Excluding your plugin or theme from update checks

There has been a vigorous discussion going on regarding what data WordPress installs send to WordPress.org when doing update checks. Because WordPress (the software) doesn’t know whether a theme or plugin is listed in the WordPress.org repositories, it has to check them all, and let the repository sort it out. Some have expressed concern that private plugins developed for a single client could contain sensitive information in their headers, like contact information for the developer, etc.

If you, as a plugin or theme developer, would like to exclude one of your plugins or themes from the update array, the following code will do the trick.

For plugins:

function cws_hidden_plugin_12345( $r, $url ) {
	if ( 0 !== strpos( $url, 'http://api.wordpress.org/plugins/update-check' ) )
		return $r; // Not a plugin update request. Bail immediately.
 
	$plugins = unserialize( $r['body']['plugins'] );
	unset( $plugins->plugins[ plugin_basename( __FILE__ ) ] );
	unset( $plugins->active[ array_search( plugin_basename( __FILE__ ), $plugins->active ) ] );
	$r['body']['plugins'] = serialize( $plugins );
	return $r;
}

add_filter( 'http_request_args', 'cws_hidden_plugin_12345', 5, 2 );

Just change the cws_hidden_plugin_12345 string (two instances) to a namespaced function name for your plugin, and you’re good to go.

For themes:

function cws_hidden_theme_12345( $r, $url ) {
	if ( 0 !== strpos( $url, 'http://api.wordpress.org/themes/update-check' ) )
		return $r; // Not a theme update request. Bail immediately.

	$themes = unserialize( $r['body']['themes'] );
	unset( $themes[ get_option( 'template' ) ] );
	unset( $themes[ get_option( 'stylesheet' ) ] );
	$r['body']['themes'] = serialize( $themes );
	return $r;
}

add_filter( 'http_request_args', 'cws_hidden_theme_12345', 5, 2 );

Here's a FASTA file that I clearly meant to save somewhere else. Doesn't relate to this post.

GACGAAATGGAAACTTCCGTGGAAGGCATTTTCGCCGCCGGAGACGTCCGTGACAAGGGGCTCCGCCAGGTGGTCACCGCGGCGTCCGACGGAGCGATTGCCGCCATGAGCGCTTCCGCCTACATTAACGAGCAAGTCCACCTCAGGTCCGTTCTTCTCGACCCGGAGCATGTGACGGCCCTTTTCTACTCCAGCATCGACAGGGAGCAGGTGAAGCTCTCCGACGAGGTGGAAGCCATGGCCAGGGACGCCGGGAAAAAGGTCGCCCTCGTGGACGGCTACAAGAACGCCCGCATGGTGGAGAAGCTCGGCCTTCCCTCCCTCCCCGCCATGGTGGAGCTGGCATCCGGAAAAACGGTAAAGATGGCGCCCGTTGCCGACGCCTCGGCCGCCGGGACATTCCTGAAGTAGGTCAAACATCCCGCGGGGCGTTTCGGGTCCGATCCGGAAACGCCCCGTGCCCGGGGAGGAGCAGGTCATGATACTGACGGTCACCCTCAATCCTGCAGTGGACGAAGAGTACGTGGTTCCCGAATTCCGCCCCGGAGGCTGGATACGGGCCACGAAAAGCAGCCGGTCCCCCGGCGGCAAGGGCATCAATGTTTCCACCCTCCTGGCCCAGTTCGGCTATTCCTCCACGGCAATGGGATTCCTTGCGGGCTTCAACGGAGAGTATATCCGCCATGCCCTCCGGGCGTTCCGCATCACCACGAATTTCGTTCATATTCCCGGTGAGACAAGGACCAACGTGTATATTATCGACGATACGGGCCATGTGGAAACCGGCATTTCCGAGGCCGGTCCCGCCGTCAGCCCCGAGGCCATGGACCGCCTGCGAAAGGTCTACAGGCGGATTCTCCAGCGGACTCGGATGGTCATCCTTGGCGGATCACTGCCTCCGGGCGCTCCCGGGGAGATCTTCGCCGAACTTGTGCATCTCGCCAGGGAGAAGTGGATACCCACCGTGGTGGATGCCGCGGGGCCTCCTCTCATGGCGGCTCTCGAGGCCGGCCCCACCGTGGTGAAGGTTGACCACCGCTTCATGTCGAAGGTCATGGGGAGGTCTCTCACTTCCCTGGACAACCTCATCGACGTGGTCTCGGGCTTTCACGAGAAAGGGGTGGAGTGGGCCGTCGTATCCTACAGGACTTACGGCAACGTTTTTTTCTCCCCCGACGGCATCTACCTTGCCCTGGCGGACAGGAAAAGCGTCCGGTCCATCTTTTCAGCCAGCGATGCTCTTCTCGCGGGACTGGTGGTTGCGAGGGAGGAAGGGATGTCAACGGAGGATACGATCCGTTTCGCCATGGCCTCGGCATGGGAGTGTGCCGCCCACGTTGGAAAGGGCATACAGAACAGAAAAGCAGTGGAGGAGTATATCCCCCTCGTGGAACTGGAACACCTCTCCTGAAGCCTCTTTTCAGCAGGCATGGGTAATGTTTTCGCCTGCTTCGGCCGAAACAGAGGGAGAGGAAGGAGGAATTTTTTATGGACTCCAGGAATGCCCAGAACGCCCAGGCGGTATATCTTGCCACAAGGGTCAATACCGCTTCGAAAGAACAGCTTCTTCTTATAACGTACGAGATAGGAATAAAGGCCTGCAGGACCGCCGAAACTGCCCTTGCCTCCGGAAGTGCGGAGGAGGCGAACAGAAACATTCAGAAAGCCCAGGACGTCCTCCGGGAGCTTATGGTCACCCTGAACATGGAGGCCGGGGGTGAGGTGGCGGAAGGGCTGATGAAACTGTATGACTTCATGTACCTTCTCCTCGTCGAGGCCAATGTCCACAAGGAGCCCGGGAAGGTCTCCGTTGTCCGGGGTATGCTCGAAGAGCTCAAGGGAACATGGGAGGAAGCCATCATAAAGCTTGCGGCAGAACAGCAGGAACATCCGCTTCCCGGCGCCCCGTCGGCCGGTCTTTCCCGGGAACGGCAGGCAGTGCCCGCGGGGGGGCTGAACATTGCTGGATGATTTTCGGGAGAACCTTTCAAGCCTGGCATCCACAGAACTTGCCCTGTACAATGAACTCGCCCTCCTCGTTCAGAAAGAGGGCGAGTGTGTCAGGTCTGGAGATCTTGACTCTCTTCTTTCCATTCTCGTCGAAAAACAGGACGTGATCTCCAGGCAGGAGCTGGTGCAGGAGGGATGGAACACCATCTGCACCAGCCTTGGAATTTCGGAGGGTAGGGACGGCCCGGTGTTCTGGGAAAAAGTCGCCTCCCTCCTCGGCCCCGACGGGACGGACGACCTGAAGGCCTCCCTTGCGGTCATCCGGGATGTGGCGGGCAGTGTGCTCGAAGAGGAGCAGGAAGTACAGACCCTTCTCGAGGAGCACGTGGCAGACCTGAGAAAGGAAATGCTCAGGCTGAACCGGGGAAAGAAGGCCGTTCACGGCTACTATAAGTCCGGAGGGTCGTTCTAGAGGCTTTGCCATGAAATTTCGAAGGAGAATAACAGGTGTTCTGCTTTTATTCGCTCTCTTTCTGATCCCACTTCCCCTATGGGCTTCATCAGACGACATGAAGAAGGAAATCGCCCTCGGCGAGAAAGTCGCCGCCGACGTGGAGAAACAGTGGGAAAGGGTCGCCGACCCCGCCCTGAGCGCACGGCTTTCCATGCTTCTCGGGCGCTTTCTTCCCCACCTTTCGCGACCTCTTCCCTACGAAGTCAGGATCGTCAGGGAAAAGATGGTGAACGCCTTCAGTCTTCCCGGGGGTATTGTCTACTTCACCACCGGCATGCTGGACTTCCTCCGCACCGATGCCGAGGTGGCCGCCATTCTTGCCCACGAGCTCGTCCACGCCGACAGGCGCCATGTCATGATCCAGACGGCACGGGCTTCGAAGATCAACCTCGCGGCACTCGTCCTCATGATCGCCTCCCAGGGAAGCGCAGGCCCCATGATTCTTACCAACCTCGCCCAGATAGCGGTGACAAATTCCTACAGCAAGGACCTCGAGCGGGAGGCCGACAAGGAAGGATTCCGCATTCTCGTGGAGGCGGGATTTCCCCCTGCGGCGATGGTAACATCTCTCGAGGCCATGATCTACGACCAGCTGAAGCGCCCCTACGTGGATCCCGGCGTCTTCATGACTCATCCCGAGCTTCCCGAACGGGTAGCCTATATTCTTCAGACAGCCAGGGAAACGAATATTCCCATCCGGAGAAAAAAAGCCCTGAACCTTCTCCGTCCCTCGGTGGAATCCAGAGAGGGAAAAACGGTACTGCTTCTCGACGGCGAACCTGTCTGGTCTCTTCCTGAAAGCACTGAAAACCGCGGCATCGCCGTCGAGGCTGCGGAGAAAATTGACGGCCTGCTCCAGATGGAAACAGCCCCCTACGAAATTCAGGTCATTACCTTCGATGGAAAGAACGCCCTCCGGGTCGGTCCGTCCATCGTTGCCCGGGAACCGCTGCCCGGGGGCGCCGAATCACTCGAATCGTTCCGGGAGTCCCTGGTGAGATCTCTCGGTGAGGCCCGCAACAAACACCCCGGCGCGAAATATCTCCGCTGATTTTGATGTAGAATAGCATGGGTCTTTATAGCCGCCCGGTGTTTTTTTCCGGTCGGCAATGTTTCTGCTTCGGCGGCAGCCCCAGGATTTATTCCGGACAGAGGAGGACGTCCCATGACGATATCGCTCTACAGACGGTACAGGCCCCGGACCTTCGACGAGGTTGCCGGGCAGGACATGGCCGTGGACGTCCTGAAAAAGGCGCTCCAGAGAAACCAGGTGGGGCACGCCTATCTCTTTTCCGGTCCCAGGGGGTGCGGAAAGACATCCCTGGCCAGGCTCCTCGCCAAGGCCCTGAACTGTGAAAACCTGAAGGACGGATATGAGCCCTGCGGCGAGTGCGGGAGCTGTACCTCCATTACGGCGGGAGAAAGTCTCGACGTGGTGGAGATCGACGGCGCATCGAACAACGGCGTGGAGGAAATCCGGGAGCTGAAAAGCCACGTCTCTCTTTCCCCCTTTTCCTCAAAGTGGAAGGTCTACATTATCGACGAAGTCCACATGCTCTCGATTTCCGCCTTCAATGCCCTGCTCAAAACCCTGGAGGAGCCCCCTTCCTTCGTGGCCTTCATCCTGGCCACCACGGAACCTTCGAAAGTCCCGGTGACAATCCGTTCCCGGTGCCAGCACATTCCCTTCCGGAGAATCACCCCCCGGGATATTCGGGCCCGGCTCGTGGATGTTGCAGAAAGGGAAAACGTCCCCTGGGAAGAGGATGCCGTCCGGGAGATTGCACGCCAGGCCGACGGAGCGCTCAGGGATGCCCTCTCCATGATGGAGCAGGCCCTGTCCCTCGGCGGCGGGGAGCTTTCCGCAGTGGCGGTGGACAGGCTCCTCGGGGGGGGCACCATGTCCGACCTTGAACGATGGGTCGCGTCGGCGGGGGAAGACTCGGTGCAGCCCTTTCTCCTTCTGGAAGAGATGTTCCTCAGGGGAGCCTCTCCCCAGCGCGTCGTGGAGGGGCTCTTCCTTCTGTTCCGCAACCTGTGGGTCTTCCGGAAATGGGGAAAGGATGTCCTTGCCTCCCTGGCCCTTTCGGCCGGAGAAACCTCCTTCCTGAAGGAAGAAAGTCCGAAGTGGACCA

Put this in your theme’s functions.php Again, just change the cws_hidden_theme_12345 string (two instances) to a namespaced function name for your theme. Do note that this will only hide the ACTIVE theme. This code doesn’t get run if the theme isn’t active. If you want to hide non-active themes, you’ll have to put this code in a plugin and instead of using get_option( 'template' ) or get_option( 'stylesheet' ) you’d hardcode the values for the inactive theme you want to hide.

Just a note: I don’t want the comments to turn into another battlefield for the update check debate. I’m putting my code where my mouth is and showing you how you can keep private plugins/themes from contacting WordPress.org if you so wish. Comments about this code are welcomed!

TextMate WordPress Widget Snippet

I love WordPress’ sidebar widgets. I also despise coding them.

I love how they let me offload menial management tasks directly to clients, avoiding all the “Change this word to another word!” e-mails. But every time I code them, it seems to involve 15 minutes of Googling, copy-pasting from a previous widget, and looking at documentation.

So I created this TextMate “snippet” to make it easier:

class ${1:PREFIX_Name}_Widget extends WP_Widget {
	function $1_Widget() {
		\$widget_ops = array( 'classname' => '${2:CSS class name}', 'description' => '${3:Description}' );
		\$this->WP_Widget( '$2', '${4:Title}', \$widget_ops );
	}

	function widget( \$args, \$instance ) {
		extract( \$args, EXTR_SKIP );
		echo \$before_widget;
		echo \$before_title;
		echo '$4'; // Can set this with a widget option, or omit altogether
		echo \$after_title;

		//
		// Widget display logic goes here
		//

		echo \$after_widget;
	}

	function update( \$new_instance, \$old_instance ) {
		// update logic goes here
		\$updated_instance = \$new_instance;
		return \$updated_instance;
	}

	function form( \$instance ) {
		\$instance = wp_parse_args( (array) \$instance, array( ${5:array of option_name => value pairs} ) );

		// display field names here using:
		// \$this->get_field_id('option_name') - the CSS ID
		// \$this->get_field_name('option_name') - the HTML name
		// \$instance['option_name'] - the option value
	}
}

add_action( 'widgets_init', create_function( '', "register_widget('$1_Widget');" ) );

Just create a WordPress TextMate bundle, create a new snippet, paste in that code and give it a trigger like wpwidget. Then just type that trigger, press TAB, and you’ll be in the first field. Type, hit TAB to go to the next field. Places where you enter the same thing twice are handled—you only have to enter it once. There are some helpful comments that’ll guide you through the rest once you’ve filled out the basics. I find that with this snippet, I can code up a new widget in a couple of minutes, tops. This is definitely going to make it more likely for me to create a widget for a client instead of just cheating and editing their theme by hand myself.